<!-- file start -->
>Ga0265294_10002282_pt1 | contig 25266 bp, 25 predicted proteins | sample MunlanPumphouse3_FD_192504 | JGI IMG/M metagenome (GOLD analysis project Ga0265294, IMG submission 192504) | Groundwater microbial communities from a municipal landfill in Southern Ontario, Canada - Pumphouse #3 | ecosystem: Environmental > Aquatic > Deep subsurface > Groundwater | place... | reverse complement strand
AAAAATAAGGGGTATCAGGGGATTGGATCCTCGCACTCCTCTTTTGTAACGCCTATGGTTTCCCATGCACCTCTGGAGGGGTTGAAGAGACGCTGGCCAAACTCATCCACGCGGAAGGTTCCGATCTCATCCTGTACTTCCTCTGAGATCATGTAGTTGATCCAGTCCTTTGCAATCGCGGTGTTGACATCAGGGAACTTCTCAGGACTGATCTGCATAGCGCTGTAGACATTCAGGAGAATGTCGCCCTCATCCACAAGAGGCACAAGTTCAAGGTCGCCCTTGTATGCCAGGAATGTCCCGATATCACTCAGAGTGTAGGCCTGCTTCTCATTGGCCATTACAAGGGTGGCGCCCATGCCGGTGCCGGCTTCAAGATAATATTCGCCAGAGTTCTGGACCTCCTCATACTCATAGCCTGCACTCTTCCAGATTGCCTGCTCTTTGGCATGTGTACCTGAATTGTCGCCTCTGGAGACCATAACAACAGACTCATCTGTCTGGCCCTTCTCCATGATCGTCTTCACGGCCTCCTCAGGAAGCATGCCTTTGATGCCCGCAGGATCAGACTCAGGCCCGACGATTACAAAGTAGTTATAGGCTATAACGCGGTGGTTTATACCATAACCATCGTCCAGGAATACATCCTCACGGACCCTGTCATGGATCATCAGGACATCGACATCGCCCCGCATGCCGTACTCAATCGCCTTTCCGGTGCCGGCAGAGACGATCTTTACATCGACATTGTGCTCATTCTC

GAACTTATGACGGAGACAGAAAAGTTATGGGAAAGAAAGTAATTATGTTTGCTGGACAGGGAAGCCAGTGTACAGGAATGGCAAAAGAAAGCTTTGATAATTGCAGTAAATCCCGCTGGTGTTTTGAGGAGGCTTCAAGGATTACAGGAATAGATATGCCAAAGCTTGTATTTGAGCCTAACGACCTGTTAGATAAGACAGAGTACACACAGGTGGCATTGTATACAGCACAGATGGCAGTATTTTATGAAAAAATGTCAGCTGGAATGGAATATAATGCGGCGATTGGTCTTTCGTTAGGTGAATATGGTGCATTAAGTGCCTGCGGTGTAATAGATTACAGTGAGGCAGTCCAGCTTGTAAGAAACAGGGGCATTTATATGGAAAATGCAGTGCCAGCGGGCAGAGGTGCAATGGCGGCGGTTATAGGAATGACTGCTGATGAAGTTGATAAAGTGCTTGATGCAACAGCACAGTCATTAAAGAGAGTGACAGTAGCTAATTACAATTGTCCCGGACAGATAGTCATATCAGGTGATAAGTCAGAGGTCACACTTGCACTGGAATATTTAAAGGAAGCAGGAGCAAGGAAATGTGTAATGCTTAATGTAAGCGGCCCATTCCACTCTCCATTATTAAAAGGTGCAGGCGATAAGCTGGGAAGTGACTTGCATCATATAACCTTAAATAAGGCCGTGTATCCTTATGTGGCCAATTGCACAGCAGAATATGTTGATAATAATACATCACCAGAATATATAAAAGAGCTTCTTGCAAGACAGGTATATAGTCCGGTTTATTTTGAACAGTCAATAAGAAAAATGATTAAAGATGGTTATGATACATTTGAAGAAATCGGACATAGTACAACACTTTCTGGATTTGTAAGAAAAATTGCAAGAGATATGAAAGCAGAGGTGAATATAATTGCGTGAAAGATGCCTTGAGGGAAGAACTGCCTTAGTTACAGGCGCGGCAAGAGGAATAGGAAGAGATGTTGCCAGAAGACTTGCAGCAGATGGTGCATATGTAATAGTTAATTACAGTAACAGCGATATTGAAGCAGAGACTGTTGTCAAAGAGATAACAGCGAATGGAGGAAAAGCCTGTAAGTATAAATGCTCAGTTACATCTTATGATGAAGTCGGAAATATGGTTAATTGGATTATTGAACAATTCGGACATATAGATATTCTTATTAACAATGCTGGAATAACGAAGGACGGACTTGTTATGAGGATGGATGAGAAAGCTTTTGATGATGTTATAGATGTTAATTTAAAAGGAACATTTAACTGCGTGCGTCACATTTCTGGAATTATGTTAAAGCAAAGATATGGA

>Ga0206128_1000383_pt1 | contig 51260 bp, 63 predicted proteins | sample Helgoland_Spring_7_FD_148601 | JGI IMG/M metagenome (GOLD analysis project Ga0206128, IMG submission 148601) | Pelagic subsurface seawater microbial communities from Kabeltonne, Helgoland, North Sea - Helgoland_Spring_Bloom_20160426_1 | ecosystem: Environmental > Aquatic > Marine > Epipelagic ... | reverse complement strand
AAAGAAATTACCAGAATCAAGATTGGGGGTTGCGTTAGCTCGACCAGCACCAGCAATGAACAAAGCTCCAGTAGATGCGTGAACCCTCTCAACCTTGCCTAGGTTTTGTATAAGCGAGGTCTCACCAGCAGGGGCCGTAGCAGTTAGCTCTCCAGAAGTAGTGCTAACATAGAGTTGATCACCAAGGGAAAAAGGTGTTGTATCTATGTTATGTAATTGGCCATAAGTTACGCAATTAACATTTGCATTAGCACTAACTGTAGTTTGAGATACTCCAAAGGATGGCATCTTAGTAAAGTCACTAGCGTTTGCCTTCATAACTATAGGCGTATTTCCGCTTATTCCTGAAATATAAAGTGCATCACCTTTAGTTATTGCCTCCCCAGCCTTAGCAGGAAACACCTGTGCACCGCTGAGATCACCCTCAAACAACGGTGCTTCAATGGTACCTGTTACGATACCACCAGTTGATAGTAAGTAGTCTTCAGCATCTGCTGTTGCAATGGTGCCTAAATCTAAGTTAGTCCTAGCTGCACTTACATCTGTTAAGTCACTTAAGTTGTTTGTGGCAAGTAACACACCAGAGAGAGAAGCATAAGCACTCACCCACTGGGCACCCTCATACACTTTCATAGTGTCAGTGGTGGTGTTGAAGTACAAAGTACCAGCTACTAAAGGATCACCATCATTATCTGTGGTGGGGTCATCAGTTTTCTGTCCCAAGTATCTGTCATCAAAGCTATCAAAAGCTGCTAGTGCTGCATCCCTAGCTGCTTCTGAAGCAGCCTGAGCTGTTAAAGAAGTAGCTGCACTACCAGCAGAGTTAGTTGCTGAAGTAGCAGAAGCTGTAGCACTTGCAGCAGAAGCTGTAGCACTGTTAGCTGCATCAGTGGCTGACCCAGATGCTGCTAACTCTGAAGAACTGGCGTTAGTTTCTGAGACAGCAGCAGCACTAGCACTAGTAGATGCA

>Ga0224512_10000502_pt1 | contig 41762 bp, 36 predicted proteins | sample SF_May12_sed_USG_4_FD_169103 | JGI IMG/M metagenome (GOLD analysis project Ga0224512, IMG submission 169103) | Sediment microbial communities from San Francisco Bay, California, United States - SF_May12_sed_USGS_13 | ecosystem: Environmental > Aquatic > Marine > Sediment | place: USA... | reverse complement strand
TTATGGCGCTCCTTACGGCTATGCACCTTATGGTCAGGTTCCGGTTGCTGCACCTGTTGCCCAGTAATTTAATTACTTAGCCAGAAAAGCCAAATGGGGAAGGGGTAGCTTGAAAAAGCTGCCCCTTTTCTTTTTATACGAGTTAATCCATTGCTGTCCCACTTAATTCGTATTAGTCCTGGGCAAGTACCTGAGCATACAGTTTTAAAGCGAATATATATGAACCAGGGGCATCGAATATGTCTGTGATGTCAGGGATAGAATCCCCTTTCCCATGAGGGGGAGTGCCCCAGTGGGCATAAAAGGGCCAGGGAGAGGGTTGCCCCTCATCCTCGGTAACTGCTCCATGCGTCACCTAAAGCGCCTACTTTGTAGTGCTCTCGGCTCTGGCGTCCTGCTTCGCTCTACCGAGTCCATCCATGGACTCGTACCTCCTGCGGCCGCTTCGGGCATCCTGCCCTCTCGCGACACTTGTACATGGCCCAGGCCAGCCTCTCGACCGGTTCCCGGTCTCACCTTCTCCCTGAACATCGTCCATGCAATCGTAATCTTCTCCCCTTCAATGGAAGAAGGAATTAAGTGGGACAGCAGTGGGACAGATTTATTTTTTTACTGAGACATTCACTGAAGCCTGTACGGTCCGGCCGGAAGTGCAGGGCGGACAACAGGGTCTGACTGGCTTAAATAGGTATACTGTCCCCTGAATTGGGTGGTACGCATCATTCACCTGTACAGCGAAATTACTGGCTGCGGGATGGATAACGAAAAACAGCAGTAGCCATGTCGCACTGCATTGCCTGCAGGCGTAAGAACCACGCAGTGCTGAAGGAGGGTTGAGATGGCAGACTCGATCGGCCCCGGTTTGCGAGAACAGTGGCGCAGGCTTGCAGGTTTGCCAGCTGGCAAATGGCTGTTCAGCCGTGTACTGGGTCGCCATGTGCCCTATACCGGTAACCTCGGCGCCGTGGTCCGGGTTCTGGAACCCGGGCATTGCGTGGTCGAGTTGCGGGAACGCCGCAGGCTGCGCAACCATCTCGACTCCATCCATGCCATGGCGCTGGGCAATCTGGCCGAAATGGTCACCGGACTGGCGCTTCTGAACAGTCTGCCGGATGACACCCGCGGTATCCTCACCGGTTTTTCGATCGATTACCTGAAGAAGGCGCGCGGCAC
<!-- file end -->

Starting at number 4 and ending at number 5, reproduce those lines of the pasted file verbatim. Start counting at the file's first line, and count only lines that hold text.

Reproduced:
>Ga0206128_1000383_pt1 | contig 51260 bp, 63 predicted proteins | sample Helgoland_Spring_7_FD_148601 | JGI IMG/M metagenome (GOLD analysis project Ga0206128, IMG submission 148601) | Pelagic subsurface seawater microbial communities from Kabeltonne, Helgoland, North Sea - Helgoland_Spring_Bloom_20160426_1 | ecosystem: Environmental > Aquatic > Marine > Epipelagic ... | reverse complement strand
AAAGAAATTACCAGAATCAAGATTGGGGGTTGCGTTAGCTCGACCAGCACCAGCAATGAACAAAGCTCCAGTAGATGCGTGAACCCTCTCAACCTTGCCTAGGTTTTGTATAAGCGAGGTCTCACCAGCAGGGGCCGTAGCAGTTAGCTCTCCAGAAGTAGTGCTAACATAGAGTTGATCACCAAGGGAAAAAGGTGTTGTATCTATGTTATGTAATTGGCCATAAGTTACGCAATTAACATTTGCATTAGCACTAACTGTAGTTTGAGATACTCCAAAGGATGGCATCTTAGTAAAGTCACTAGCGTTTGCCTTCATAACTATAGGCGTATTTCCGCTTATTCCTGAAATATAAAGTGCATCACCTTTAGTTATTGCCTCCCCAGCCTTAGCAGGAAACACCTGTGCACCGCTGAGATCACCCTCAAACAACGGTGCTTCAATGGTACCTGTTACGATACCACCAGTTGATAGTAAGTAGTCTTCAGCATCTGCTGTTGCAATGGTGCCTAAATCTAAGTTAGTCCTAGCTGCACTTACATCTGTTAAGTCACTTAAGTTGTTTGTGGCAAGTAACACACCAGAGAGAGAAGCATAAGCACTCACCCACTGGGCACCCTCATACACTTTCATAGTGTCAGTGGTGGTGTTGAAGTACAAAGTACCAGCTACTAAAGGATCACCATCATTATCTGTGGTGGGGTCATCAGTTTTCTGTCCCAAGTATCTGTCATCAAAGCTATCAAAAGCTGCTAGTGCTGCATCCCTAGCTGCTTCTGAAGCAGCCTGAGCTGTTAAAGAAGTAGCTGCACTACCAGCAGAGTTAGTTGCTGAAGTAGCAGAAGCTGTAGCACTTGCAGCAGAAGCTGTAGCACTGTTAGCTGCATCAGTGGCTGACCCAGATGCTGCTAACTCTGAAGAACTGGCGTTAGTTTCTGAGACAGCAGCAGCACTAGCACTAGTAGATGCA